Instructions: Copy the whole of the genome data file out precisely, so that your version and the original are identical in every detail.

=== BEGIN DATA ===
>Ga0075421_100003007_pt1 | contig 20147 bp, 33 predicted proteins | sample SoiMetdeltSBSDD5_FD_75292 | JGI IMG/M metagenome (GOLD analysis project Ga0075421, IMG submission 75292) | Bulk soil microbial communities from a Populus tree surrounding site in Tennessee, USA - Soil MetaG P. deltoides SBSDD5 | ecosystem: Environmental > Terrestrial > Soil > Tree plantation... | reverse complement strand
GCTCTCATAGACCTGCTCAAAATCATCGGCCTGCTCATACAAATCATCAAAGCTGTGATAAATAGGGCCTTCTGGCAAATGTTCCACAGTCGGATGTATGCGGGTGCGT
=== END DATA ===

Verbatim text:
>Ga0075421_100003007_pt1 | contig 20147 bp, 33 predicted proteins | sample SoiMetdeltSBSDD5_FD_75292 | JGI IMG/M metagenome (GOLD analysis project Ga0075421, IMG submission 75292) | Bulk soil microbial communities from a Populus tree surrounding site in Tennessee, USA - Soil MetaG P. deltoides SBSDD5 | ecosystem: Environmental > Terrestrial > Soil > Tree plantation... | reverse complement strand
GCTCTCATAGACCTGCTCAAAATCATCGGCCTGCTCATACAAATCATCAAAGCTGTGATAAATAGGGCCTTCTGGCAAATGTTCCACAGTCGGATGTATGCGGGTGCGT